Cloud Driving IT Spending in 2017

Gartner and IDC released separate reports that show IT spending increasing in the second half of 2017. Cloud is one of the main drivers.

Scott Ferguson, Managing Editor, Light Reading

July 14, 2017

3 Min Read
Cloud Driving IT Spending in 2017

The rush to create digital businesses that rely on cloud computing and a host of other technologies to support these initiatives are helping to drive worldwide IT spending higher in the second half of 2017, according to two new reports.

Gartner and IDC each released reports this week that show IT spending increasing in 2017, especially as the calendar turns to the second half of this year. While several factors are driving the overall market, such as renewed smartphone sales, the two reports agree that cloud is a significant reason why spending is starting to surge toward the end of the year.

Of the two reports, IDC offered the most optimistic outlook, with an increase of 4.5% year-over-year. Total IT spending for 2017 is predicted to reach $2.1 trillion, and spending could increase another 4% in 2018, according to the analysis.

Gartner has spending increasing, but at a more moderate 2.4% year-over-year pace. However, the firm predicts a higher dollar amount, with IT spending hitting $3.5 trillion by year's end.

Figure 1: (Source: Geralt via Pixabay) (Source: Geralt via Pixabay)

Over the next several months, IDC is predicting that the big cloud service providers are expected to increase their data center investments to keep up with a growing demand for cloud services of all kinds. Spending on infrastructure-as-a-service (IaaS) is slated to hit $25 billion this year and cross the $50 billion mark by 2020.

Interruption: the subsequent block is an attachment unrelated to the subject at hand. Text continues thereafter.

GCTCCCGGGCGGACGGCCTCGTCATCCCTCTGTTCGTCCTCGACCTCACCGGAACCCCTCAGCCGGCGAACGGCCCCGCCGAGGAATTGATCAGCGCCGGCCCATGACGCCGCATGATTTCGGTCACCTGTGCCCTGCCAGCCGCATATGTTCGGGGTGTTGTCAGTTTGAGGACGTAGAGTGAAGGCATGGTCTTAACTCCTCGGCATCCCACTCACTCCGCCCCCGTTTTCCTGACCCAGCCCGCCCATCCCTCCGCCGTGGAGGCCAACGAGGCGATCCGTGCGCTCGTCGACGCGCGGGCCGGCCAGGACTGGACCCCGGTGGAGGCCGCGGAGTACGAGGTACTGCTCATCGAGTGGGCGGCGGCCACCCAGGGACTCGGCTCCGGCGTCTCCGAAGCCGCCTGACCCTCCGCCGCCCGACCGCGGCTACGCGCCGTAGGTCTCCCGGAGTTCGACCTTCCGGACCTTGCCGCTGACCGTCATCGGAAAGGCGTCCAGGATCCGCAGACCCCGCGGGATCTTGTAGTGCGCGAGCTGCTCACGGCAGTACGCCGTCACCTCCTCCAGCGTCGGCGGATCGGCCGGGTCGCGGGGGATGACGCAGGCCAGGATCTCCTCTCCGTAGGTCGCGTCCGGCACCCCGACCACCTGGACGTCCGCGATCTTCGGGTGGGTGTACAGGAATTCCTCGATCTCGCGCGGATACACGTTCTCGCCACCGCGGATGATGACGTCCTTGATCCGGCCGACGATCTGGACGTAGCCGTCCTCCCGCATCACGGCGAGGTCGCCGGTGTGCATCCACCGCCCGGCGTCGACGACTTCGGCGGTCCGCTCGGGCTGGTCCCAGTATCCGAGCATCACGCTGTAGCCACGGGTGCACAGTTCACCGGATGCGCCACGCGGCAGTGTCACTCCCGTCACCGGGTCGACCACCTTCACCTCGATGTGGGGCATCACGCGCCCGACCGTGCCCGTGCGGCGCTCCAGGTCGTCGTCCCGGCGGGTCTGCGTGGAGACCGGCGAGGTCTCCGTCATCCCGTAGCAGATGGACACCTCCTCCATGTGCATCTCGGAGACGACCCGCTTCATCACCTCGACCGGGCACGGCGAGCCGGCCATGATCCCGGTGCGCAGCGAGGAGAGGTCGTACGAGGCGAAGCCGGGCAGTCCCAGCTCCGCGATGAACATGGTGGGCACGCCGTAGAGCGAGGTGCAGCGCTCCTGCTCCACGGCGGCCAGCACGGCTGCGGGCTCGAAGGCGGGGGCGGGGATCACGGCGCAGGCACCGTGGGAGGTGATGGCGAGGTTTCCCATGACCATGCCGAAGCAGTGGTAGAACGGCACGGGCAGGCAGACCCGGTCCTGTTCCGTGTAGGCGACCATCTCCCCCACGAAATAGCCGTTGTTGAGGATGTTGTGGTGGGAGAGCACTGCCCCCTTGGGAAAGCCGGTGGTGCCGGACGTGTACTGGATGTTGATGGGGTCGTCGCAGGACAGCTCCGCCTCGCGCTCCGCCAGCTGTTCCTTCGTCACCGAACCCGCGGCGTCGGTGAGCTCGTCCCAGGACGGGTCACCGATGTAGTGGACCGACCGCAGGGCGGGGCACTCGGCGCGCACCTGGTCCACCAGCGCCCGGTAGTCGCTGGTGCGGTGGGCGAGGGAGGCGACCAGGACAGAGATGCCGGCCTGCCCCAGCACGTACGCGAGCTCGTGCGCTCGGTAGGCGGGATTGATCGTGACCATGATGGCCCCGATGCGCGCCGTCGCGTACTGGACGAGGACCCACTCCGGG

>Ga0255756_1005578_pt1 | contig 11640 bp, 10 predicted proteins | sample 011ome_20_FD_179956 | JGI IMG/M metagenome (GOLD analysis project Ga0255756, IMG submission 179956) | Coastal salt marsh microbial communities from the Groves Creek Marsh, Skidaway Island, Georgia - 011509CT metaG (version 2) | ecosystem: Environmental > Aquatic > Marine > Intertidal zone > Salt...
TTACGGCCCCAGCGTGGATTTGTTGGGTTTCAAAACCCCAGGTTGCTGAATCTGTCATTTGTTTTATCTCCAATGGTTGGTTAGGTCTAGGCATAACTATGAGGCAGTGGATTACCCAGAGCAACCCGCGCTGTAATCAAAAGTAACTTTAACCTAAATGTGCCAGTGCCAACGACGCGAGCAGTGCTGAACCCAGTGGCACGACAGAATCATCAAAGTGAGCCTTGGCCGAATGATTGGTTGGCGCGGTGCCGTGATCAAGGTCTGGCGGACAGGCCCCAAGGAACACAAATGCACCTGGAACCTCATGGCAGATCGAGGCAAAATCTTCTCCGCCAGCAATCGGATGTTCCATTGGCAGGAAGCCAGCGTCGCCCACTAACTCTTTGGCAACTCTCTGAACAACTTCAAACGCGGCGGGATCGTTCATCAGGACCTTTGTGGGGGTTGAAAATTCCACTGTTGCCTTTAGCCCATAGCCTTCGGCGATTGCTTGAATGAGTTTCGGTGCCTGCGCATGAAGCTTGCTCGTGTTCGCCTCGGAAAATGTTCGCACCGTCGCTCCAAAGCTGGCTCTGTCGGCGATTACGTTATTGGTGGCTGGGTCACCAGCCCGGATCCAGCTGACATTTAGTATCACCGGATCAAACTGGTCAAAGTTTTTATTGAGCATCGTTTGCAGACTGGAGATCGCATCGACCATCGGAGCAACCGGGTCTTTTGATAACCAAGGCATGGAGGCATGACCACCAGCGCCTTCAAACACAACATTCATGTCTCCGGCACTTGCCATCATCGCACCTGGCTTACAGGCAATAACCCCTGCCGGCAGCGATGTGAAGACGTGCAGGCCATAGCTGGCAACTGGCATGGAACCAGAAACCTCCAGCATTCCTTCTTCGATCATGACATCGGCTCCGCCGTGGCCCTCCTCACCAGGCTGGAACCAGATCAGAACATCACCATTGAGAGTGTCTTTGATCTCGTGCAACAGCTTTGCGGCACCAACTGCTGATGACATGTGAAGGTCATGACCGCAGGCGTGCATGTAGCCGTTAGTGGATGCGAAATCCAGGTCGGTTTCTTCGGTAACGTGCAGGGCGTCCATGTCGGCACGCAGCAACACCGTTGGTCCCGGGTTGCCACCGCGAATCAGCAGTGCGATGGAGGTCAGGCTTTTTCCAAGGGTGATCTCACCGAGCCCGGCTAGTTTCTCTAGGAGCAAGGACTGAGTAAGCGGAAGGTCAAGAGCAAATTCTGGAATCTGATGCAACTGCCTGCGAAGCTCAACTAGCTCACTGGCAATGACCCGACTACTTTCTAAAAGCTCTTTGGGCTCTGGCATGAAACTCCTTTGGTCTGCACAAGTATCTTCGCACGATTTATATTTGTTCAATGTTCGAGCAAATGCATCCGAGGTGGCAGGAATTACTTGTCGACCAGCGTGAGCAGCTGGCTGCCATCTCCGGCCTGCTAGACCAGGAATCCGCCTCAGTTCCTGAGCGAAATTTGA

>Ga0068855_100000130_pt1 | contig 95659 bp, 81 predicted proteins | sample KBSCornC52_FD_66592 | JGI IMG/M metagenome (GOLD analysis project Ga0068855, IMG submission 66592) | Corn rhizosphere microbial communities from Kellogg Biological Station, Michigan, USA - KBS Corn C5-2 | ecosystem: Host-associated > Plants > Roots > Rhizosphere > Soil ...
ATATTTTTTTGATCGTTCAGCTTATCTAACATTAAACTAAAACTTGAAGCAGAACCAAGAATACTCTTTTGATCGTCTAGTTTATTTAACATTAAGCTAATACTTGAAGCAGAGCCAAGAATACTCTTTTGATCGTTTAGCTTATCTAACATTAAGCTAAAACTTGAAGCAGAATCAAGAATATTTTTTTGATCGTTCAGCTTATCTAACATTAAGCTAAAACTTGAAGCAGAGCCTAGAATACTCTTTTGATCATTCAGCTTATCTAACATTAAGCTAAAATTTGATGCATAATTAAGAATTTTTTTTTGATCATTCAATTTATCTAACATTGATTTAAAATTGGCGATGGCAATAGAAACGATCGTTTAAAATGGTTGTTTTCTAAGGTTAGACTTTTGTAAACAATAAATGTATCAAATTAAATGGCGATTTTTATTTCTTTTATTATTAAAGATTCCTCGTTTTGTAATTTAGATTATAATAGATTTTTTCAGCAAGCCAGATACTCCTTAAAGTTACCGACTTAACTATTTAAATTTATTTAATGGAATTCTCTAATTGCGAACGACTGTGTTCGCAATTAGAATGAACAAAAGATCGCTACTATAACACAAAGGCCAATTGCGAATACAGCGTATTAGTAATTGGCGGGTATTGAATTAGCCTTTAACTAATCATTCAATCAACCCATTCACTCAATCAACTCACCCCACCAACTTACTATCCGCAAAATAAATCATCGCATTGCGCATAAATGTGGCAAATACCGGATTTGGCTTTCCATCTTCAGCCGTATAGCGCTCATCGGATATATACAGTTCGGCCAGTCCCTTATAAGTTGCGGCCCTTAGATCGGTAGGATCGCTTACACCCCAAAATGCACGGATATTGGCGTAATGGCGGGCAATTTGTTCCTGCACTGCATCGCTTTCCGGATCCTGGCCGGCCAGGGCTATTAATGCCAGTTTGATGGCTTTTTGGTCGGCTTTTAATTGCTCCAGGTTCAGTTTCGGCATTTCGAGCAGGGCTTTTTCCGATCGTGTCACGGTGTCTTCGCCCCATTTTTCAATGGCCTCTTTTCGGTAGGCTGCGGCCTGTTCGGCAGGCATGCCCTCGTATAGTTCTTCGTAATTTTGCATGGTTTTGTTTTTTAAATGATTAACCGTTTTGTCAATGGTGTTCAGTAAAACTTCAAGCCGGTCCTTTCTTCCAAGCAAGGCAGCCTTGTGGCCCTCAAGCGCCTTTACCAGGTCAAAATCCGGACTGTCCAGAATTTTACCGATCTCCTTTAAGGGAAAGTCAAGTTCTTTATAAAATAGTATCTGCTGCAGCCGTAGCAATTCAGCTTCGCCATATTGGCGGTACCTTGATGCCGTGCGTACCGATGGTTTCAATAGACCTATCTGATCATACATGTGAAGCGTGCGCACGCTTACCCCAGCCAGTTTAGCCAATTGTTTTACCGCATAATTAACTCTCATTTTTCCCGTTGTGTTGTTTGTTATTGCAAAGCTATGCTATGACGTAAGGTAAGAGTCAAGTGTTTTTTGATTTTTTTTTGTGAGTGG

Spending on servers to support these data centers is predicted to increase 4% year-over-year, and increase another 5% next year, according to IDC.

"Cloud and mobile are still the big drivers for IT spending, despite the attention devoted to new technologies like augmented reality, artificial intelligence, and robotics," Stephen Minton, an IDC analyst, wrote in the firm's July 12 report. "New technologies will drive a larger share of market growth in the next five to 10 years, but the short term will also see a resurgence of growth in markets tied to 3rd Platform opportunities, including cloud services, mobility, and big data."

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In its July 13 report, Gartner found that enterprise software is expected to grow about 7.6% year-over-year, specifically driven by software-as-a-service (SaaS). The study noted that software of all kinds -- cloud-based or traditional on-premises -- is helping companies drive revenue, which means the development cycle is likely to increase over time, leading to more DevOps adoption.

The Gartner report also noted that several cloud-based technologies, such as blockchain in financial services, as well as the Internet of Things in manufacturing, are helping to drive additional IT spending this year, as well as next.

IDC also noted that spending on enterprise applications, especially SaaS, big data and analytics, will increase about 7% year-over-year and total $471 billion.

In terms of global spending, the IDC report finds that the Asia-Pacific region -- minus Japan -- is expected to increase its tech spending by about 8% in 2017, with China driving much of the growth. The US will grow by about 4%, with western Europe, Canada and Japan holding steady compared to 2016.

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— Scott Ferguson, Editor, Enterprise Cloud News. Follow him on Twitter @sferguson_LR.

About the Author(s)

Scott Ferguson

Managing Editor, Light Reading

Prior to joining Enterprise Cloud News, he was director of audience development for InformationWeek, where he oversaw the publications' newsletters, editorial content, email and content marketing initiatives. Before that, he served as editor-in-chief of eWEEK, overseeing both the website and the print edition of the magazine. For more than a decade, Scott has covered the IT enterprise industry with a focus on cloud computing, datacenter technologies, virtualization, IoT and microprocessors, as well as PCs and mobile. Before covering tech, he was a staff writer at the Asbury Park Press and the Herald News, both located in New Jersey. Scott has degrees in journalism and history from William Paterson University, and is based in Greater New York.

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